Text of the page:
Traditional rules of thumb in healthcare planning have changed. Skyrocketing land values, rising operational costs, new government regulations and standards of care, and intense competition have altered the healthcare landscape over the past decade. Once-accepted rules can now be the wrong course to take for healthcare institutions looking to maintain and grow their competitive position in the marketplace.

Whether in urban settings or on greenfield sites, sticker shock has made development costs for new facilities a major concern. Rising real estate values for in-town neighborhoods surrounding hospital campuses have made land acquisition more costly and have forced many institutions to look at rearranging existing facilities or at tearing down and rebuilding. Even in the countryside, where land is generally more plentiful, the ideal greenfield site is a vanishing commodity.

Facility operating costs also have gone through the roof, in part because healthcare environments have become more complex and need uninterruptible power sources and upgraded information system technology. Stricter government regulations and standards of care that are more reliant on sophisticated data and medical equipment have also forced the nonpersonnel costs of medical institution operations to rise. Finally, competition among hospitals in many states has spawned a whole generation of satellite and referral stand-alone clinics and specialty-focus facilities offering cancer care and orthopedic, ambulatory, women's health, and cardiac services.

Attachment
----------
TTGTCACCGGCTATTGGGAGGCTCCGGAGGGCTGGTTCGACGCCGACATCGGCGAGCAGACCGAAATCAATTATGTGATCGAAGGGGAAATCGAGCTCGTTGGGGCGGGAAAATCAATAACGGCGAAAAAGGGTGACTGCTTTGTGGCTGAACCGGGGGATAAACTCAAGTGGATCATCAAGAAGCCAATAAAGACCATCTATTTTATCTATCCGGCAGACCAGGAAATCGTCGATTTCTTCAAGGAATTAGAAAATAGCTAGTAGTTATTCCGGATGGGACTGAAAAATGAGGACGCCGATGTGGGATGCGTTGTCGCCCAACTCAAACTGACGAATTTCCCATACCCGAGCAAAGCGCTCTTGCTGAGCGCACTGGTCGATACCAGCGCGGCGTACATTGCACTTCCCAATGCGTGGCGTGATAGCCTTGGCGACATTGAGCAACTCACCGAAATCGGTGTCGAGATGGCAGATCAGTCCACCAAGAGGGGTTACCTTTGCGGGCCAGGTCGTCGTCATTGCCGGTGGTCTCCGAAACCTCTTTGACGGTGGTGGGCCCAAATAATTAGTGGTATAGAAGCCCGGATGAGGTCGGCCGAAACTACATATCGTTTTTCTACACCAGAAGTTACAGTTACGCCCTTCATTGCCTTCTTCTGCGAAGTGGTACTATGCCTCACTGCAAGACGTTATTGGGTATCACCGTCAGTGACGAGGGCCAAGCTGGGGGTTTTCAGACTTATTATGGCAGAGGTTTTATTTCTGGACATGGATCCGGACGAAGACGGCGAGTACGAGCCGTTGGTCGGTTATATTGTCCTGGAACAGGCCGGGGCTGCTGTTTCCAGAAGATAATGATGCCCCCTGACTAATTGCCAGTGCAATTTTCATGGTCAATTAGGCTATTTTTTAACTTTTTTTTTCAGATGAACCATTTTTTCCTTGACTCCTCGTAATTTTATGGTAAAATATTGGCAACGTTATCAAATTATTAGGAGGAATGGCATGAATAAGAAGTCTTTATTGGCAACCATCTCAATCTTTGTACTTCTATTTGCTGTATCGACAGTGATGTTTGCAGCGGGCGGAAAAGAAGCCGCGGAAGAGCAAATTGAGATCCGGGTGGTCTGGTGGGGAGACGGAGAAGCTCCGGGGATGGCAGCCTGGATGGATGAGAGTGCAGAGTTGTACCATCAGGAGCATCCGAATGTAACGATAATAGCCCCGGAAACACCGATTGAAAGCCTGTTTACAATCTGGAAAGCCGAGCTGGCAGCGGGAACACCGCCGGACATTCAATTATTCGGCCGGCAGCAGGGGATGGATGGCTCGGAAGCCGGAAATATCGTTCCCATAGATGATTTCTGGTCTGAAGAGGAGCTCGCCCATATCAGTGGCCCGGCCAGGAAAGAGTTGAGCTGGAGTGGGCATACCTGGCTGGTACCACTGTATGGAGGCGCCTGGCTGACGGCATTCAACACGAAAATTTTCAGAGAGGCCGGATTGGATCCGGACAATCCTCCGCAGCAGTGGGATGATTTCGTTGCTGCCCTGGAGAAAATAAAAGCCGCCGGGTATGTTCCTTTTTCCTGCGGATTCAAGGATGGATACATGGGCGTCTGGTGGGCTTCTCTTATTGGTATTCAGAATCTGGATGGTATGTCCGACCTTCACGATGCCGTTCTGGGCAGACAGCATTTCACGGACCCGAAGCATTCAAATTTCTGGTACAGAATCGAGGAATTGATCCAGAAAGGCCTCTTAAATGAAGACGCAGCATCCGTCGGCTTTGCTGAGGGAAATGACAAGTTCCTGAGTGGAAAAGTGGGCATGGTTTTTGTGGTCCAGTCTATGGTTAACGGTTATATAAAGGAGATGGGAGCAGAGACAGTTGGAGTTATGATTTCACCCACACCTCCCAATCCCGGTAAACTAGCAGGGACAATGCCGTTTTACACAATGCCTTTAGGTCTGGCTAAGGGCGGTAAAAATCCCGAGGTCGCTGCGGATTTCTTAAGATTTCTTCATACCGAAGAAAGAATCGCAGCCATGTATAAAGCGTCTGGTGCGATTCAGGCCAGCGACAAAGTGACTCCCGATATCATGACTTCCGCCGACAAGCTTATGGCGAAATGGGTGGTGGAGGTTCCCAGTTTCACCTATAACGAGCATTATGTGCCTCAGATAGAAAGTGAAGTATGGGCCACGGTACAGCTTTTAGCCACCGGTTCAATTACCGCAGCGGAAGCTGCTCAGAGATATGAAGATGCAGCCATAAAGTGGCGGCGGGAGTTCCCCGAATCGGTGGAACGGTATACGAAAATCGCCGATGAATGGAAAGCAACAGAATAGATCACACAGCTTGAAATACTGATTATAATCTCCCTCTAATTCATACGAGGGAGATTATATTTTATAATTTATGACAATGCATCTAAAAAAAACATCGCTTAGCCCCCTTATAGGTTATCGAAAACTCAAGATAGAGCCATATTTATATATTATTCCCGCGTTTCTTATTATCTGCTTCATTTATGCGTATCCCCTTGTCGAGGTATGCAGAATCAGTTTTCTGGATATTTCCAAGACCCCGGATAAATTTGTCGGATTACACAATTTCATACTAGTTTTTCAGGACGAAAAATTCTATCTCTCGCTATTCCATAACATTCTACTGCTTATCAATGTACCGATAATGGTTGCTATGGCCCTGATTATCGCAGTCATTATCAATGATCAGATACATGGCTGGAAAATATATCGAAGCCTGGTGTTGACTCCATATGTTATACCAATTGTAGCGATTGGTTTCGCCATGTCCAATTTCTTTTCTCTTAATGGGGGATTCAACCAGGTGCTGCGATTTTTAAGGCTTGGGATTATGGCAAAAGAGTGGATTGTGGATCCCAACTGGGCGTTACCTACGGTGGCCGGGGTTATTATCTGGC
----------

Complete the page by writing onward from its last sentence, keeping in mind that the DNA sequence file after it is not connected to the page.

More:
In light of these societal, economic, and social changes, the rules of thumb that once dictated healthcare facility master planning must be examined carefully. Health facility planners, administrators, and CFOs may need to recalculate their pro formas or revisit their strategic thinking about future facility changes and expansions.

So, what are the new rules an institution should follow when undergoing a facility master planning exercise? A few salient ones to consider are presented in this article.

More Than One Patient Entrance

The rule of thumb mandating one entrance and lobby (and often an adjacent emergency department [ED]) is no longer valid. Each primary specialty needs its own entrance, image, and identity. Like the retail industry, which has moved from aisles of merchandise to numerous mini-boutiques within departments, hospitals are moving away from the image of a monolithic medical provider where all healthcare is under one roof. Hospitals are touting their specialties, boutique practices, and celebrity physicians, and the terms differentiation, repositioning, and branding have entered the healthcare provider's lexicon with a vengeance.